It’s become somewhat of a tradition for me to re-post this blog on every August 19th. I have been asked why I do not let my friend “go”, as if remembering her and continuing to celebrate her life and love her is keeping me from leading a full life myself. This saddens me. The very least we can do for the people we love is remember them with fondness when they’re no longer with us. I, for one, will never forget. Love you, Darbi.
Good morning, dear readers,
Today is a very sad day for me. It’s been twenty two years since I lost my best friend.
I guess most people don’t expect to lose a friend, but when you’re only seventeen years old, it’s even more tragic and shocking. It was the summer before our graduation, so Darbi never got to go to college. Or celebrate that last year of high school with us. Or leave our little town and see the world, something she desperately wanted to do.
Being a teenager is tough enough without having to survive it minus the person who made you laugh the most. There were times when Darbi was very sad, but she laughed often and with abandon. And, to this day, no one has ever hugged me the way she did. I would give anything to hug her one more time…or to be able to say goodbye. For the rest of my adolescence and early twenties, I carried the weight of survivor’s guilt. Why did she have to die while I got to live? Why didn’t I see it coming? Why wasn’t I able to protect her?
You never knew what to expect with Darbi. One day she’d give us both vampire names and insist we were glamorous bloodsuckers; the next day we had to speak in terrible British accents. When the movie Stand By Me was released, we adopted all the lingo and gestures, which included singing the theme song at full volume as we walked down the street, and endless requests to “Give me some skin, man.” She was always changing her look–chopping off half of her hair on Monday, and shaving the entire back on Friday. She stayed in touch with the latest music and was always making mixed tapes for me. We played Monopoly until four in the morning, and whenever she stayed overnight, my parents knew they weren’t going to get any sleep.
One of the things I really loved about her was her kind heart. While other friends fought viciously with their siblings, Darbi treated hers with tenderness, always. She had two little sisters, and she always let them play with us. The older of the two would stand on one side of a sliding glass patio door with me, with Darbi on the other. Whatever crazy dance move Darbi did, the two of us had to mimic. Her mother would come down to watch us–I’m sure she thought we were nuts. The littlest sister always wanted to play unicorn, and Darbi never failed to indulge her. Because she loved her sisters so much, her friends came to love them, too. And we still do–they’re amazing, beautiful women now, and she would be so proud of them.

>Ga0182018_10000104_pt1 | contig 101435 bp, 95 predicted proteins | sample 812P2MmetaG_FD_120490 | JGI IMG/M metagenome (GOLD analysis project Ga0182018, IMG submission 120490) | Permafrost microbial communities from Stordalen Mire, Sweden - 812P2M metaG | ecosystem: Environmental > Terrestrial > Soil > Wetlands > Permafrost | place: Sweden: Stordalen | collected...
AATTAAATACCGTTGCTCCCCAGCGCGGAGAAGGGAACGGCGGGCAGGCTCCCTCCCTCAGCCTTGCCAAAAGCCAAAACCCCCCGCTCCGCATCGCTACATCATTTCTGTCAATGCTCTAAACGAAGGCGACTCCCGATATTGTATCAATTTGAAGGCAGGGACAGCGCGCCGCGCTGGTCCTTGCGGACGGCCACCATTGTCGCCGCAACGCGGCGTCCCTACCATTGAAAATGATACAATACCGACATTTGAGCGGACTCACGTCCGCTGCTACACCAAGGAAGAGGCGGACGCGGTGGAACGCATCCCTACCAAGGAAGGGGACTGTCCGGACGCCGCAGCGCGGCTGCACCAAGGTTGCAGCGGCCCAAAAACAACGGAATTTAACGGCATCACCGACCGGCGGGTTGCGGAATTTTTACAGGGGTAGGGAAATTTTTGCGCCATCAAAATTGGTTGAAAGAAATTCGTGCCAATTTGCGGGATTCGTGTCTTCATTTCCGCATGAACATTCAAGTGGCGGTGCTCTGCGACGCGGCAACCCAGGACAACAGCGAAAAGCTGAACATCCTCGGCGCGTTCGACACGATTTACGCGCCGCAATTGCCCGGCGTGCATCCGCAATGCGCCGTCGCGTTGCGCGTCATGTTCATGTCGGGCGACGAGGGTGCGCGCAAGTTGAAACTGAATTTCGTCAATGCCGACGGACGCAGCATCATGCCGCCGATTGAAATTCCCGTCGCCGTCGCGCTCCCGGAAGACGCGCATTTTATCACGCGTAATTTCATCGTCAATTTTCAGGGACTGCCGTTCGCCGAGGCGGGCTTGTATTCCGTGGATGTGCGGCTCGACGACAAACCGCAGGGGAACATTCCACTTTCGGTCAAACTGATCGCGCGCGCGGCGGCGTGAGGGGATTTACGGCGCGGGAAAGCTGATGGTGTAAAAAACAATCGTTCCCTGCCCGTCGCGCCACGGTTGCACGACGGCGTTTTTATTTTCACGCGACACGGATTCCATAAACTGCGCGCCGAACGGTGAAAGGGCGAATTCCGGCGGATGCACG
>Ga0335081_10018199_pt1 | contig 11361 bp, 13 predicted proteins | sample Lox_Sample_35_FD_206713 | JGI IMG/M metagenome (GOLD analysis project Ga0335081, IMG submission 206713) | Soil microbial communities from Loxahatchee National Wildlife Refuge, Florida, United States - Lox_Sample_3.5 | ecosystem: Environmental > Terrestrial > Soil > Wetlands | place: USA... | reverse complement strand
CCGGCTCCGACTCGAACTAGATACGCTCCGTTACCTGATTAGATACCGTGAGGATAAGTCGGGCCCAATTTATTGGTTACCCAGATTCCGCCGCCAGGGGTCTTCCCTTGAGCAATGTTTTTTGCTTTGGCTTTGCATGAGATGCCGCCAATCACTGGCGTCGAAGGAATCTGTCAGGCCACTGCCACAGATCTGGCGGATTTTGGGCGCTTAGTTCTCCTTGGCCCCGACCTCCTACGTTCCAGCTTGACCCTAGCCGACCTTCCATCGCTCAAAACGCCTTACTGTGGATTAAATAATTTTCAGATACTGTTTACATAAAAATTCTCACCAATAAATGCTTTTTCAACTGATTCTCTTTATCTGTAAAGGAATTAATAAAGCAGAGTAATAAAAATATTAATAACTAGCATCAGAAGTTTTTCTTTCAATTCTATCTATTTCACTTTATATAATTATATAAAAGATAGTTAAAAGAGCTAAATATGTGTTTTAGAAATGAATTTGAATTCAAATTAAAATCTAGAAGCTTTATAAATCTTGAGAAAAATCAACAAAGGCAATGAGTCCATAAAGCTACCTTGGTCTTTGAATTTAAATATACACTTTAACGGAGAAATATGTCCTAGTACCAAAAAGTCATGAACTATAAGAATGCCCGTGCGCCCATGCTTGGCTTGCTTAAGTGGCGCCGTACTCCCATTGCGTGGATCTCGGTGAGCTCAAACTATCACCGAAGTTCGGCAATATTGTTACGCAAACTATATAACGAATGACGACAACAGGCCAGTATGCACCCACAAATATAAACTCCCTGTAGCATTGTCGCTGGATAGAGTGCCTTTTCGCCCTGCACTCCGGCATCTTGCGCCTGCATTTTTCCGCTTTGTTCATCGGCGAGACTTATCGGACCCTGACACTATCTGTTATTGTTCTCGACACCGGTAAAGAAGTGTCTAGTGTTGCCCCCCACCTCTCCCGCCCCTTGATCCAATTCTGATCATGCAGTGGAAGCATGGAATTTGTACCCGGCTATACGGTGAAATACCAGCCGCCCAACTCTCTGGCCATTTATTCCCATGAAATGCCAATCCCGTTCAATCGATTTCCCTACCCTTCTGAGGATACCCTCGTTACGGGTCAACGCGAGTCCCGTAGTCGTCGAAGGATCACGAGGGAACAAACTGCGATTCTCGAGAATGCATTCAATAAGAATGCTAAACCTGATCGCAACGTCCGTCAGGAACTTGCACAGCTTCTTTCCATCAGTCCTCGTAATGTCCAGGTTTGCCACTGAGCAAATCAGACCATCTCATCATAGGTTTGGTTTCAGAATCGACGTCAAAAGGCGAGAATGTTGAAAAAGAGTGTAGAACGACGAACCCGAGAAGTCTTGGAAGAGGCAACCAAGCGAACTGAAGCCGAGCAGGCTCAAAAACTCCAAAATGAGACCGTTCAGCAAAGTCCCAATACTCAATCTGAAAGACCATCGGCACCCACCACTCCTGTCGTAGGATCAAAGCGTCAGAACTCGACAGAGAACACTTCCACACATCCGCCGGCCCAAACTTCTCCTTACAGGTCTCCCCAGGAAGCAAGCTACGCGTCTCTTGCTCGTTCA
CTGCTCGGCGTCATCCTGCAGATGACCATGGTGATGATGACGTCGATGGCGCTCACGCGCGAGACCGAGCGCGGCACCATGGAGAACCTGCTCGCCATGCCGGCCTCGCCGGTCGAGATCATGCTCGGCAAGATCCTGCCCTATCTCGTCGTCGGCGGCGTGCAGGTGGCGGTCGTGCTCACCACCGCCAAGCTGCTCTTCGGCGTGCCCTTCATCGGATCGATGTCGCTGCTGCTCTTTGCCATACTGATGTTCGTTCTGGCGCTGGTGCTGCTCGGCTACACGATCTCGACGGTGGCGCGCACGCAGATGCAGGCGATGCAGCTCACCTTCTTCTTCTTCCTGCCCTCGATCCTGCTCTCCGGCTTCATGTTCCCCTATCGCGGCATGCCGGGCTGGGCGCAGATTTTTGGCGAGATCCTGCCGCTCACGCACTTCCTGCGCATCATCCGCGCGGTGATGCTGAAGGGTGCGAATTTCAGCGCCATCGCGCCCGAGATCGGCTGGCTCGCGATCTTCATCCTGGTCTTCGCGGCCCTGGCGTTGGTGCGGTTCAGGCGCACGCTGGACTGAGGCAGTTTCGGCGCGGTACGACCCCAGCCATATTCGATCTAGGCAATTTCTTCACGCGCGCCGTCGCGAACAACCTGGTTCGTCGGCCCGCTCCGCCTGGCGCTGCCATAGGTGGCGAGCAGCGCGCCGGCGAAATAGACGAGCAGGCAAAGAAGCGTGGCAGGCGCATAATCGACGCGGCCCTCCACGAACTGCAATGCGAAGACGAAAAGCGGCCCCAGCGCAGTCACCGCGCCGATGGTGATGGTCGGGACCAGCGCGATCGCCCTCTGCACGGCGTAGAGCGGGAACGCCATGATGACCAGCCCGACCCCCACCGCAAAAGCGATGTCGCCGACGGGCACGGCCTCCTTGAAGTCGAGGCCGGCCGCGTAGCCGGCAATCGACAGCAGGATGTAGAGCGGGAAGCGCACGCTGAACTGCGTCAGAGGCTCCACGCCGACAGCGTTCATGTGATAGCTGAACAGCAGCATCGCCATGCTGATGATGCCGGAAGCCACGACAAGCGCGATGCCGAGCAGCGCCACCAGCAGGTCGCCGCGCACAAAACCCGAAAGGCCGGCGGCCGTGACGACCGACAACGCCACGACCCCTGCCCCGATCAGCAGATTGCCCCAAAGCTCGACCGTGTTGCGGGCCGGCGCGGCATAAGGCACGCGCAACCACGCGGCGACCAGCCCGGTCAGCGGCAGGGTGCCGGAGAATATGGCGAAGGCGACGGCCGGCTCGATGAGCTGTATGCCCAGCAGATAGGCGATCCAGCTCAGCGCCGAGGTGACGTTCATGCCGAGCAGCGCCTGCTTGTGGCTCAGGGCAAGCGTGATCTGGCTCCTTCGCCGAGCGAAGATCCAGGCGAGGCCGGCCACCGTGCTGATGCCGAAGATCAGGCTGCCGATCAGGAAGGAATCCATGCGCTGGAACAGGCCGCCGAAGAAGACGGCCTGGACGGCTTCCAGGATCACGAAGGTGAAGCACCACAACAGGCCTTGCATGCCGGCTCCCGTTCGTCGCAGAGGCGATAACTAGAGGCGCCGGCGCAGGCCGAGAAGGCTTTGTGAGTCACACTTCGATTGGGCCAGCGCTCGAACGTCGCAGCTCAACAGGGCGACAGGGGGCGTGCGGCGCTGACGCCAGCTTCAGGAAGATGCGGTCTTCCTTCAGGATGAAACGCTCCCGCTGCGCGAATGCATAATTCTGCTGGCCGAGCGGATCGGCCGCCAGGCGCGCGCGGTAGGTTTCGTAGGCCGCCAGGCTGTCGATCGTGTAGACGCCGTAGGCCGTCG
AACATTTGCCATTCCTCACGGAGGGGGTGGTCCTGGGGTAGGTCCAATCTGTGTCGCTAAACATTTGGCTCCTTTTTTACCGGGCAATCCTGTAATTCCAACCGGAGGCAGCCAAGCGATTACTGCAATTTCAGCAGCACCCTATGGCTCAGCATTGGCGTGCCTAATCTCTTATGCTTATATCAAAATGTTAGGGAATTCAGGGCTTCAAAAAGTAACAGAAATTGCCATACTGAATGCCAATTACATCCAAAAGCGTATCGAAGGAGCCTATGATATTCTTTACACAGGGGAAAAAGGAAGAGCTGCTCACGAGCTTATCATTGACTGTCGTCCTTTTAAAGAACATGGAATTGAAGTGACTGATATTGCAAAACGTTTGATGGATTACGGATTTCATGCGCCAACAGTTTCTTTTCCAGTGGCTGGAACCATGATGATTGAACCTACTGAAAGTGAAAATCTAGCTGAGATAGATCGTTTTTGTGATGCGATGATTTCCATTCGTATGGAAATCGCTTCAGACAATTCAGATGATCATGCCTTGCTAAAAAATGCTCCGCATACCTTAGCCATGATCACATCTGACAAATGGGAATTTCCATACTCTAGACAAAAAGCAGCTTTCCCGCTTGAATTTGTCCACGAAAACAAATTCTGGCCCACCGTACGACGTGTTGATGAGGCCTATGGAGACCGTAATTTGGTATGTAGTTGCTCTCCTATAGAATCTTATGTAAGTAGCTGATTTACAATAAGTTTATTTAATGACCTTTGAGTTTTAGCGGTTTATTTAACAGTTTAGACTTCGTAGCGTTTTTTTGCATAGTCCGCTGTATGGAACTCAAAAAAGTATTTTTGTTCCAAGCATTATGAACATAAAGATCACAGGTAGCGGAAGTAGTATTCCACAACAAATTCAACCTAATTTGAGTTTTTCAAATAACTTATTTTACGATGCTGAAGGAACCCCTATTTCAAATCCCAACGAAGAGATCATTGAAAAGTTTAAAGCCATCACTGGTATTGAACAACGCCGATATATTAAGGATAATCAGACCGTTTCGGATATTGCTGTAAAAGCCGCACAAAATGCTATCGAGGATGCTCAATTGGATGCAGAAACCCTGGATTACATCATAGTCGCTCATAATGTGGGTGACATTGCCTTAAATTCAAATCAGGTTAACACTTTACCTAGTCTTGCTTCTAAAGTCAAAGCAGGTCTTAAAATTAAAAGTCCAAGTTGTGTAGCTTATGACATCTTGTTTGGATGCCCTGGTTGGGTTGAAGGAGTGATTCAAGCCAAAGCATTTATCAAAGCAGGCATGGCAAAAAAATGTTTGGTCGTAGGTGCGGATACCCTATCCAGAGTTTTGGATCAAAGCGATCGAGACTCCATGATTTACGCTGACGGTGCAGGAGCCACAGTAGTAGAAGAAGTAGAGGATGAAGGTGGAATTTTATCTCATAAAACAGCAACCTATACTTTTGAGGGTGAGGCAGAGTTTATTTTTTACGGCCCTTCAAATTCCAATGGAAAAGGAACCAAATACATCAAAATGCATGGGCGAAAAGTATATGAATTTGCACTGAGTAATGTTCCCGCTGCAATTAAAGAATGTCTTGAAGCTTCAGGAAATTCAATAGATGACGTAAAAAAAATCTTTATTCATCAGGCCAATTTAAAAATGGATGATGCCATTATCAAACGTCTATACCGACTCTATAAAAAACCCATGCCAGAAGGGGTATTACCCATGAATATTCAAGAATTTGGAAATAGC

Darbi worked two or more jobs. She took care of her two sisters often, becoming a second mother to them. She never complained, and she had endless energy. Whatever she had, she shared, and she always saw her friends through rose colored glasses. There was a fierceness to her love.
I learned a lot from losing her. Seventeen is an early age to find out that we never know how much time we have on this earth, but I’ve never taken my life for granted, thanks to her. I’ve tried my best to live an extraordinary life, always thinking at each new adventure–be it spending a month in Africa, where we were supposed to go together, or interviewing Kiefer Sutherland from Stand By Me–‘this one’s for you, Darbi’. I’m sure I’ve embarrassed friends with my declarations of love or spontaneous bursts of affection, but I don’t care. That’s another lesson she taught me. Tell the people you love that you love them. Never assume you’ll be able to tell them later. Tell them today.
Darbi’s death affected people in very different ways. I’m sure it was the hardest on her family. There were people who were mean and spiteful to her when she was alive, only to become her “best friend” once she passed away, like having a dead friend was some sort of prize. Trust me, it isn’t. I’d much rather have Darbi alive, living in some exciting city with a fabulous career and maybe a family of her own, even if we lost touch over the years. Darbi should have had a chance to make her mark on this world.
Today is always difficult. It has gotten a little easier over the years, but since it seems like only yesterday that we were skipping down the street screaming “STAND BY ME!” at the top of our lungs, it still hurts. A college classmate once frowned upon this sadness, asking “Don’t you think you should get over it?” But as anyone who’s experienced this kind of loss can tell you, you never really do. The sadness and pain evolves over time, from a sharp stabbing jab to a hollow ache. And you remember the good times. There were a lot of them with Darbi, and I for one will never forget.
Rest in peace, my friend. I love you.
This one’s for you.